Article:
Evaluation of the Antiretroviral Community education and referral (ACER) project - Ng'ombe project site

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Simbaya, Joseph
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In Zambia, the prevalence of HIV is estimated to be 16% among individuals 15-49 years old. Among 15-24 year olds, women (12.7%) are four times more likely to be infected by HIV than men (3.8%) (ZDHS, 2002).The Antiretroviral Community Education and Referral (ACER) project was conceptually designed on the basis of the findings from the community consultations, to improve health seeking behaviour, equity of access, adherence to Anti-Retroviral Treatment, prevention for people living with HIV and how to decrease stigma and discrimination.This evaluation assesses the role of the project in supporting access and adherence to ART so as to recommend ways of enhancing community access and adherence to ART.The specific objectives are: (i) To assess the adequacy of project design and implementation strategies and the extent to which gender issues were taken into consideration; (ii) To assess the contribution of the ACER project to the people's access and adherence to ART and recommend ways of enhancing community access and adherence to ART. The researcher questions are: (i) Were the project design and strategies adequate to take into account gender dimensions of ART access and adherence? (ii) What has been the contribution of the ACER project to community access and adherence to ART and how could it be enhanced and sustained? The first strength of the project has been the development of partnerships between organisations in the communities which has extended the reach of the project.However, specific strategies aimed at closing the gender gap in HIV infection and ART access were not included in the design of the project. The project put more emphasis on mobilising people for ART without adequate strategies aimed at prevention of infection, especially among women. The other strengthen in the design has been the involvement of people living with HIV/AIDS (PLWHA). The study findings suggest that stigma has reduced, indicated by the increase in the number of people seeking VCT services and those joining support groups and a reduction in incidents of experienced stigma. The study has recorded an increase in the number of people on ART from 11 to over 400 people over a 2 year period. Adherence data from the project shows high levels of selfreported adherence (about 99%). The potential for the activities to be sustainable are high-Based on the findings, it is recommended: (i) that a strategy must be developed to ensure that uptake for testing and ART is improved among men. (ii) that targeted efforts aimed at reducing infection levels among women must be adopted (iii) that the project must mainstream gender into all project activities.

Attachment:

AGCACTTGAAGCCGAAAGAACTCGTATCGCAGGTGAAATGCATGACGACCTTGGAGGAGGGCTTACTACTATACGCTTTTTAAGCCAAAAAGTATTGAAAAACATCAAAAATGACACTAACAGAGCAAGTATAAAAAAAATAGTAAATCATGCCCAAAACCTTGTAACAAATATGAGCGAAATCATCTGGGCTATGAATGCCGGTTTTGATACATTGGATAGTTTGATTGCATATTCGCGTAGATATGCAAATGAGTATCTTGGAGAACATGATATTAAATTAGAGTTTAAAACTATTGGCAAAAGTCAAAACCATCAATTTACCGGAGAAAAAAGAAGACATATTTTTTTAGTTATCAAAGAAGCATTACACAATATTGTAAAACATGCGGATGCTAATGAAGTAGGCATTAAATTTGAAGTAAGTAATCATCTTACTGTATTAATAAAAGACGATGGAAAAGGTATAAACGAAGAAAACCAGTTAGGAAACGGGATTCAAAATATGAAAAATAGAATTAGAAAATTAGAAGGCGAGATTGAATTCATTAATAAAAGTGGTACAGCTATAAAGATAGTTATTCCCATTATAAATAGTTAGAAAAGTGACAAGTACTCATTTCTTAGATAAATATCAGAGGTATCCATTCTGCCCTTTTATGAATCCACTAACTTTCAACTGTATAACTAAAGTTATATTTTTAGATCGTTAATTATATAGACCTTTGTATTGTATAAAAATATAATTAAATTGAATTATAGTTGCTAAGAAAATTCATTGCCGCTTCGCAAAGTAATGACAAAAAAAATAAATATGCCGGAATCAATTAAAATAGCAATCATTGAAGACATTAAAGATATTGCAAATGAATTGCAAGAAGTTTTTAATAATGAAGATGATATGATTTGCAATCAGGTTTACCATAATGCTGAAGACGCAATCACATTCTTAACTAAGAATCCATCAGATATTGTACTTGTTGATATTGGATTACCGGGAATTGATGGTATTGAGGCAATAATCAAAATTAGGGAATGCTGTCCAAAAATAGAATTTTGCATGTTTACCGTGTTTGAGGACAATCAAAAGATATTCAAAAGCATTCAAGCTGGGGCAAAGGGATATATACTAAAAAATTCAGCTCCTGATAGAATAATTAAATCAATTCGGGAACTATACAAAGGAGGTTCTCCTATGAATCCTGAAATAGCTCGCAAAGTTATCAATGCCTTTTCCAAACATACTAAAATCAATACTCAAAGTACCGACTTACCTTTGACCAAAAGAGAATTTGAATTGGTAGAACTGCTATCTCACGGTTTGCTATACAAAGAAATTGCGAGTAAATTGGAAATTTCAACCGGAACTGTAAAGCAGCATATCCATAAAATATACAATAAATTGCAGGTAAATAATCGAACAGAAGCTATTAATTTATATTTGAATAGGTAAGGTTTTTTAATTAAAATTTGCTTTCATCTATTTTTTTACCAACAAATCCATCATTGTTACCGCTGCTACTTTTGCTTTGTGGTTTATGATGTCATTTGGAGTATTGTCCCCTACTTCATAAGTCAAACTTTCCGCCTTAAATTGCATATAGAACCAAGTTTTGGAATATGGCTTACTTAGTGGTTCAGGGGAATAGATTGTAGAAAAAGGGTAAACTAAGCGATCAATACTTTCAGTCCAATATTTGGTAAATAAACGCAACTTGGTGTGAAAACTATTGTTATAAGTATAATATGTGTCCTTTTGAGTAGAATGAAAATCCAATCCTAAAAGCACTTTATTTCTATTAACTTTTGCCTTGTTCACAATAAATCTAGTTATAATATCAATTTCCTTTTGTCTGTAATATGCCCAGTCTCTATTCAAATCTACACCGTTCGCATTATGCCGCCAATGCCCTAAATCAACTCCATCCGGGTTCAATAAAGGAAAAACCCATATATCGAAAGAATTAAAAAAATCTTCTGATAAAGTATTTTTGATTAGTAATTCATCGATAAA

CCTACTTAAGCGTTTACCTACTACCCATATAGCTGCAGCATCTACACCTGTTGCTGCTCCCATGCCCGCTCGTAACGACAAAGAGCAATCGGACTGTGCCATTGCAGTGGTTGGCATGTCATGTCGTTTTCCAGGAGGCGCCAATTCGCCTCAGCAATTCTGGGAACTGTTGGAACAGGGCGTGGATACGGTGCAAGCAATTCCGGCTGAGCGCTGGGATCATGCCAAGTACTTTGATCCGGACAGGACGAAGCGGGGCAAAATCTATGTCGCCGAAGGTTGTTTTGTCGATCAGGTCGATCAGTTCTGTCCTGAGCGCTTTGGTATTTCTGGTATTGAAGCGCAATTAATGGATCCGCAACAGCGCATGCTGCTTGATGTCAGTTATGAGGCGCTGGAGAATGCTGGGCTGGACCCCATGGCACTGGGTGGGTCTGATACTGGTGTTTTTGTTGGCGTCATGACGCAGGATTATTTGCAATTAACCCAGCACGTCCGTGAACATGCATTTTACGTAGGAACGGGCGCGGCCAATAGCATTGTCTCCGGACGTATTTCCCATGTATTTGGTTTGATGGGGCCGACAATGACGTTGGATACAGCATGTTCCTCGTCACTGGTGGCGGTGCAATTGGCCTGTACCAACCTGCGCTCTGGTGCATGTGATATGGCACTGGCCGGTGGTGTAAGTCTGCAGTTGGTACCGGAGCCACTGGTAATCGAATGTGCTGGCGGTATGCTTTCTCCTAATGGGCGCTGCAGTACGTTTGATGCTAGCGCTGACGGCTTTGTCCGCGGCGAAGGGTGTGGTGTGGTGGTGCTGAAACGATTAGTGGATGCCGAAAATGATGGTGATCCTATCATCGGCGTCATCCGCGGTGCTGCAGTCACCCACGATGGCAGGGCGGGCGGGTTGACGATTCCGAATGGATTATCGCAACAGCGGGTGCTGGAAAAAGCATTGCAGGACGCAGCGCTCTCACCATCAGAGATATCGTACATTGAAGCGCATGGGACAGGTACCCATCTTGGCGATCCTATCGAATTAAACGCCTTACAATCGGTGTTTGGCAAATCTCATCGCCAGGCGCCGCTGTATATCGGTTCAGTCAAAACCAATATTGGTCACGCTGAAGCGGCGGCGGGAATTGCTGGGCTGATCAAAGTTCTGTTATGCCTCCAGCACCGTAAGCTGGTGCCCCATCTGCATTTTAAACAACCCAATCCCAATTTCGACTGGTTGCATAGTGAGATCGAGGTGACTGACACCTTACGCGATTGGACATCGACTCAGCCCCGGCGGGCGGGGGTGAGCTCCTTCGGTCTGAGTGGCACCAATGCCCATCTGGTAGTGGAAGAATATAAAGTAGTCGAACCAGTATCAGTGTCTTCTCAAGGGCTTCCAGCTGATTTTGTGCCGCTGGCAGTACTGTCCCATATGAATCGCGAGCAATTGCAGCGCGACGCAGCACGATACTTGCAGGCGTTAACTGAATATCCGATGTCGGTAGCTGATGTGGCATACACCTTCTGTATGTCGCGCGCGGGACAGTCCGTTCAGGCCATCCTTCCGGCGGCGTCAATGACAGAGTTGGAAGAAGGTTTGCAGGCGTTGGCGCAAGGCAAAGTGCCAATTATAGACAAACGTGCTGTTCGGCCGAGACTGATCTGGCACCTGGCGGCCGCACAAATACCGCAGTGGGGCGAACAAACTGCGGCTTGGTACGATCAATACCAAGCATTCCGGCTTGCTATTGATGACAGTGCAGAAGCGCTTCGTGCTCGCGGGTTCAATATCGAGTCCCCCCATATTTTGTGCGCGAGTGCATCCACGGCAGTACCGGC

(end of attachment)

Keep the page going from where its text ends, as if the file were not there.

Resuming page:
AIDS vaccines